Category: Middle Class Monday

Reducing the Grocery Budget for Fun and Advancement

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I am not 100% sure if we are middle class, but I think we live like we are. We live in the Midwest (so we aren’t paying LA rent or Alaska milk prices) and my husband is in a union so health insurance is an included part of the package and not a deduction from his check or something we have to pay for separately. The “Middle Class Mondays” series covers things I’ve always felt would be different when we had what I consider “enough” money and how those experiences compare to how things used to be for us or how they compare to how things were when I was a child.


My husband has spent years fighting with me for an increase in the grocery budget.

Most of our marriage has been me insisting we can live on the food stamp amount and no more. He would want to get something crazy like yogurt and I would be so angry because I knew he bought it without telling me because I wouldn’t’ have let him get it otherwise no matter how much our kids love yogurt. He just wanted them to have something special.

There have been several times in our marriage when we did not receive food stamps and every time I kept the budget exactly the same saying, “It’s what we lived on then, we can live on it now.” Which was never entirely true but it felt true, you know? Numbers might not lie but I would just not look at them because it felt like it should be enough. Yes, I know now that’s some seriously faulty thinking.

I gave the Mr. $80 a week to spend and he asked me to raise it. Then we went to $100. Then we went to $120. Finally, he’s managed over years to convince me we absolutely must have $150/week for our family of five which is both a lot and hardly any depending on who you ask.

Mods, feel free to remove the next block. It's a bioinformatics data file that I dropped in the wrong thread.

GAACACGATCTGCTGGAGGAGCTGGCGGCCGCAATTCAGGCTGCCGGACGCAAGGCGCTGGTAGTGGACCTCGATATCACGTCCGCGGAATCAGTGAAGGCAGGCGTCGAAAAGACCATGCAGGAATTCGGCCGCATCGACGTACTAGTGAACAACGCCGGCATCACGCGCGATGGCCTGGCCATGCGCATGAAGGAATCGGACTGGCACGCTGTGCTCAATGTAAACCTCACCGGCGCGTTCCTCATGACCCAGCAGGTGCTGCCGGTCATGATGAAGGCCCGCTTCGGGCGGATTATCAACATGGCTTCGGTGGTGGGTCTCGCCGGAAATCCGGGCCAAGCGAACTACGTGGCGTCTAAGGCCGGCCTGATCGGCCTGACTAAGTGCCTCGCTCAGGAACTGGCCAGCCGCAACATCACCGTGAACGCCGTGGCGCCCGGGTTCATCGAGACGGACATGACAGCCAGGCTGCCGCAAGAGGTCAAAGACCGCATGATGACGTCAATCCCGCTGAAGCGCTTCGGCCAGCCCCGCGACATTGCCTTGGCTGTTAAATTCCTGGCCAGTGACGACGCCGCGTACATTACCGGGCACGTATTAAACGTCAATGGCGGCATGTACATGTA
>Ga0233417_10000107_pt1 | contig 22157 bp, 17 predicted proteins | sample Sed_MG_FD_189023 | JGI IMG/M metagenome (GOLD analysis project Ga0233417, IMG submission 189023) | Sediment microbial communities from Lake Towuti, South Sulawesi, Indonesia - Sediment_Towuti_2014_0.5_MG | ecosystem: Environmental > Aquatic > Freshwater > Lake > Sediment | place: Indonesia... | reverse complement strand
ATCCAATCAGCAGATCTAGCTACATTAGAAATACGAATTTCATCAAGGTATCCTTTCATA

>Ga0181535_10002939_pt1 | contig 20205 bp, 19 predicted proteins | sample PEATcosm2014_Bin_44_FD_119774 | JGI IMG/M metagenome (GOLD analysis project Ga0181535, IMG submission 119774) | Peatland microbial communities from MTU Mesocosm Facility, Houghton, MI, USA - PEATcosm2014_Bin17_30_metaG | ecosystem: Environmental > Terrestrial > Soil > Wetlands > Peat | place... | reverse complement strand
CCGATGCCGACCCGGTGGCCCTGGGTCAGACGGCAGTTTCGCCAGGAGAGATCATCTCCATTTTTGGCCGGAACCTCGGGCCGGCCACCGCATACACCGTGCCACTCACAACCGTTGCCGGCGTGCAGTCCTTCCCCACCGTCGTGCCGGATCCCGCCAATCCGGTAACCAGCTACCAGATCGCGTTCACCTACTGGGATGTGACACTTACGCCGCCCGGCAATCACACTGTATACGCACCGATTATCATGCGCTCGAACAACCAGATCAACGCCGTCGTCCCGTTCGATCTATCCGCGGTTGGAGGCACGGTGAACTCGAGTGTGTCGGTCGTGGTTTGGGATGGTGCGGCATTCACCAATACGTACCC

So after all his fighting and eventual success, when he came to me yesterday and said, “I think we can eat for $80/week by having the same thing once a week.” I was shocked but intrigued. Could he really do what I’ve been asking him to all this time now that he’s not feeling the pinch of money? Will he be able to do this thing by choice he’s never been able to do by necessity? While I was looking at him with what must have been a confused face he continued, “It’s only temporary so it’s a fun experiment and hey, it will let you pay off the Macy’s card faster if we can put up with Angel Hair and Veggie Mondays and Taco Tuesdays for the next few months.

So I said, “Let’s do it.”

I feel kind of gross, though, not gonna lie. To purposefully reduce the grocery budget while keeping veggies and health at the forefront isn’t something we could have done as easily when we were really poor. Here in Indiana our food stamp benefit when we received them was $407/month for our family of five and we were just angry all the time trying to make that work. Costco made it easier because we could do bulk meat one week and then fill in the rest of the week.

Now all that knowledge of where the cheapest veggies are and where to get the best cheap salsa (Aldi) so we can put the mild salsa on the tacos and not worry about separate tomatoes being bought and cut up once a week is being used to pay down debt. We can buy the meat up front at Costco and then separate it into baggies and freeze it for individual meals. He might not be wrong, we might be able to do this.